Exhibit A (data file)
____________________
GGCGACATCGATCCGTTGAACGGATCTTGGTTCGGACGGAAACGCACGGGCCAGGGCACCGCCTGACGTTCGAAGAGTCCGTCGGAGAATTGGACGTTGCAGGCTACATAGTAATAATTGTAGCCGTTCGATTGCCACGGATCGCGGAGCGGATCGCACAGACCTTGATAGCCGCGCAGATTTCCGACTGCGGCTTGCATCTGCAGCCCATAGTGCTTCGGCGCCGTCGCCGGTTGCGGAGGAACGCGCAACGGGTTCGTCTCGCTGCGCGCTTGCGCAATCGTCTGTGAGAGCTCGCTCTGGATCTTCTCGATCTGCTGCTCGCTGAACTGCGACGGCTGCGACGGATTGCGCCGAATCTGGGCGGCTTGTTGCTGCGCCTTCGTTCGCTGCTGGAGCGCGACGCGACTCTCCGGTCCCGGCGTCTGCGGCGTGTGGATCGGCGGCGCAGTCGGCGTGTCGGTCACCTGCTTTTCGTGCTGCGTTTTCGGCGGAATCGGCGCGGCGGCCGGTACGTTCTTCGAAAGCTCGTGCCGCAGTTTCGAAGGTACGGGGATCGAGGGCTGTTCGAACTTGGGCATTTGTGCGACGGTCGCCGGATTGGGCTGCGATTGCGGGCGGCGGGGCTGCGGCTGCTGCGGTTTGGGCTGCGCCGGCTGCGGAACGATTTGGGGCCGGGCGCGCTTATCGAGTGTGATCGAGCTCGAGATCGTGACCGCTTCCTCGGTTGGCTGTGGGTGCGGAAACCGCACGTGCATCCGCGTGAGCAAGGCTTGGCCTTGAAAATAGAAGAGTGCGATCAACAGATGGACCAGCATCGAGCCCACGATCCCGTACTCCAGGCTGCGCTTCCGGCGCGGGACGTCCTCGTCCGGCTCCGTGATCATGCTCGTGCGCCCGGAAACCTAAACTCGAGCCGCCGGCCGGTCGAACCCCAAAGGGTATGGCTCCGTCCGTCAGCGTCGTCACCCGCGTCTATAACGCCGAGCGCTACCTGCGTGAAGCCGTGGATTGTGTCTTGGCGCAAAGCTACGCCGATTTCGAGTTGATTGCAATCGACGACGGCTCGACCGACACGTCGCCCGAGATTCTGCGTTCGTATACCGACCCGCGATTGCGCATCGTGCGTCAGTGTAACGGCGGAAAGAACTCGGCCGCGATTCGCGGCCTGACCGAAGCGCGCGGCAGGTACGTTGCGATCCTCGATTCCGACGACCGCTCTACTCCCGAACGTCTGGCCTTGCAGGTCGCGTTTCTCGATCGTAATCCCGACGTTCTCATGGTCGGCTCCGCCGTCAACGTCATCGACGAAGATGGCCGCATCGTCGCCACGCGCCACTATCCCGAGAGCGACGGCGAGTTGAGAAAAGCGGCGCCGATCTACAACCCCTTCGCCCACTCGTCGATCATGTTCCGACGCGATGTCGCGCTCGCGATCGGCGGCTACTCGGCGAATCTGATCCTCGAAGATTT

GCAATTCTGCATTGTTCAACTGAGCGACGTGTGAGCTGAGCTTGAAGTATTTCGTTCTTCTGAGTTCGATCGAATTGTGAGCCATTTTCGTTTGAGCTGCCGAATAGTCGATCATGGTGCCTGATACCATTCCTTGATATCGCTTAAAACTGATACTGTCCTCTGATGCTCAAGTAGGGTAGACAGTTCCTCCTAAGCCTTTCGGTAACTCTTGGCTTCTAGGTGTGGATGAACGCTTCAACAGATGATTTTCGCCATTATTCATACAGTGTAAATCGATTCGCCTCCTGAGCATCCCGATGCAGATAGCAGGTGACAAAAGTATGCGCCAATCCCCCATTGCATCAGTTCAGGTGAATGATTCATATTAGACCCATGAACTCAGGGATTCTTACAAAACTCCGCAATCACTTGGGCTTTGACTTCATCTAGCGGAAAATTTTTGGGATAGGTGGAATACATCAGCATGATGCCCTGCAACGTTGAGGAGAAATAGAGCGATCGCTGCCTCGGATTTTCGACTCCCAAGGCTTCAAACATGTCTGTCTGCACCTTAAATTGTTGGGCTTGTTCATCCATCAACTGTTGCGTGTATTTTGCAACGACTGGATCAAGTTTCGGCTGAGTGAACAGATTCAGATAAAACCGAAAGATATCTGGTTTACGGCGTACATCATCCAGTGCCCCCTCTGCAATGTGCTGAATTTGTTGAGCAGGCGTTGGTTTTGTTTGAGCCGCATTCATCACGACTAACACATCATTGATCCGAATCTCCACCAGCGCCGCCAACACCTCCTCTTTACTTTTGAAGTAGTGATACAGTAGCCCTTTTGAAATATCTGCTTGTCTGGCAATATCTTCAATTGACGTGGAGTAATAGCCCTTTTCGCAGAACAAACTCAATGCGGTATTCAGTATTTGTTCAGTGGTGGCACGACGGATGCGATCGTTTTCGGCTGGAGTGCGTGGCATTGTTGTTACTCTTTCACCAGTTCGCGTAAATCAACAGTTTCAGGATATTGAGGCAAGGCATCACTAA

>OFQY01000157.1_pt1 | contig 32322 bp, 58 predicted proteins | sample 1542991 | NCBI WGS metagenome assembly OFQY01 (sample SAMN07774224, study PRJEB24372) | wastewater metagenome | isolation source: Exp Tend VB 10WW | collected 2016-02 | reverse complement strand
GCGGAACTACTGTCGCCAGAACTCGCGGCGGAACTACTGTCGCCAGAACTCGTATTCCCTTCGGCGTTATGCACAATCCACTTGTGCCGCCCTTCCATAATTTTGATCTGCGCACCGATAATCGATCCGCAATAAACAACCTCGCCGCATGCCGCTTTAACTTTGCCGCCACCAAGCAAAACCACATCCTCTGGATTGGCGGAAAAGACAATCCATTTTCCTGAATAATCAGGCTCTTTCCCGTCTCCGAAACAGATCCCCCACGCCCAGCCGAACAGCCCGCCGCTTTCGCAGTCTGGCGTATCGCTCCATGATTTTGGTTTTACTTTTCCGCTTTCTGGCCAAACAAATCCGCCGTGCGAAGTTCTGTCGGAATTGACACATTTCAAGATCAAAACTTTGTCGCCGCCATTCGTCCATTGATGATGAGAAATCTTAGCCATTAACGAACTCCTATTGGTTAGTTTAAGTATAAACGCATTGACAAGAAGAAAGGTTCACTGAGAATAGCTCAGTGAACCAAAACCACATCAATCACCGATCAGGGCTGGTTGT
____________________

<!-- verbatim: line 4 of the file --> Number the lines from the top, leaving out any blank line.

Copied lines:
GCGGAACTACTGTCGCCAGAACTCGCGGCGGAACTACTGTCGCCAGAACTCGTATTCCCTTCGGCGTTATGCACAATCCACTTGTGCCGCCCTTCCATAATTTTGATCTGCGCACCGATAATCGATCCGCAATAAACAACCTCGCCGCATGCCGCTTTAACTTTGCCGCCACCAAGCAAAACCACATCCTCTGGATTGGCGGAAAAGACAATCCATTTTCCTGAATAATCAGGCTCTTTCCCGTCTCCGAAACAGATCCCCCACGCCCAGCCGAACAGCCCGCCGCTTTCGCAGTCTGGCGTATCGCTCCATGATTTTGGTTTTACTTTTCCGCTTTCTGGCCAAACAAATCCGCCGTGCGAAGTTCTGTCGGAATTGACACATTTCAAGATCAAAACTTTGTCGCCGCCATTCGTCCATTGATGATGAGAAATCTTAGCCATTAACGAACTCCTATTGGTTAGTTTAAGTATAAACGCATTGACAAGAAGAAAGGTTCACTGAGAATAGCTCAGTGAACCAAAACCACATCAATCACCGATCAGGGCTGGTTGT